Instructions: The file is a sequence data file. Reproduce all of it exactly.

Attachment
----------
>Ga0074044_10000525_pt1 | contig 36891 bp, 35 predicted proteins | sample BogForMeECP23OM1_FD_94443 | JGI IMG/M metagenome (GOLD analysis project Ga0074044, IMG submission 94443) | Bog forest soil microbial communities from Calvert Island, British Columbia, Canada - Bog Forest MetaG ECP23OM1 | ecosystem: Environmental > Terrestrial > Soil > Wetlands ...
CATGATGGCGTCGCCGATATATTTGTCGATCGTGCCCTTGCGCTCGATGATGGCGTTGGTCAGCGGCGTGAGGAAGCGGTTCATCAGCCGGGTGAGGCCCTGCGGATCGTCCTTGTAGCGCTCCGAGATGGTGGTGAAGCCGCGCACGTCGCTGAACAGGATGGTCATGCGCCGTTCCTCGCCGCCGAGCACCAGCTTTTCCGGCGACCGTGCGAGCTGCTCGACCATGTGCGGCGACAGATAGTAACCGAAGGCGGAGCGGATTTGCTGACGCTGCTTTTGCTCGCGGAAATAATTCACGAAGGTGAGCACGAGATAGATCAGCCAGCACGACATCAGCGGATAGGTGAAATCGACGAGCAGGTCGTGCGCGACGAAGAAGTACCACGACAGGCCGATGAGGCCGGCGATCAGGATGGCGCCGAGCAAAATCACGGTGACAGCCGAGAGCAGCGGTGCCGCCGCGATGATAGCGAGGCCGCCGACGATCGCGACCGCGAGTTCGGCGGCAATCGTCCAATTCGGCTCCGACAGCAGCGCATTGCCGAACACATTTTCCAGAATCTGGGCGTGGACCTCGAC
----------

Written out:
>Ga0074044_10000525_pt1 | contig 36891 bp, 35 predicted proteins | sample BogForMeECP23OM1_FD_94443 | JGI IMG/M metagenome (GOLD analysis project Ga0074044, IMG submission 94443) | Bog forest soil microbial communities from Calvert Island, British Columbia, Canada - Bog Forest MetaG ECP23OM1 | ecosystem: Environmental > Terrestrial > Soil > Wetlands ...
CATGATGGCGTCGCCGATATATTTGTCGATCGTGCCCTTGCGCTCGATGATGGCGTTGGTCAGCGGCGTGAGGAAGCGGTTCATCAGCCGGGTGAGGCCCTGCGGATCGTCCTTGTAGCGCTCCGAGATGGTGGTGAAGCCGCGCACGTCGCTGAACAGGATGGTCATGCGCCGTTCCTCGCCGCCGAGCACCAGCTTTTCCGGCGACCGTGCGAGCTGCTCGACCATGTGCGGCGACAGATAGTAACCGAAGGCGGAGCGGATTTGCTGACGCTGCTTTTGCTCGCGGAAATAATTCACGAAGGTGAGCACGAGATAGATCAGCCAGCACGACATCAGCGGATAGGTGAAATCGACGAGCAGGTCGTGCGCGACGAAGAAGTACCACGACAGGCCGATGAGGCCGGCGATCAGGATGGCGCCGAGCAAAATCACGGTGACAGCCGAGAGCAGCGGTGCCGCCGCGATGATAGCGAGGCCGCCGACGATCGCGACCGCGAGTTCGGCGGCAATCGTCCAATTCGGCTCCGACAGCAGCGCATTGCCGAACACATTTTCCAGAATCTGGGCGTGGACCTCGAC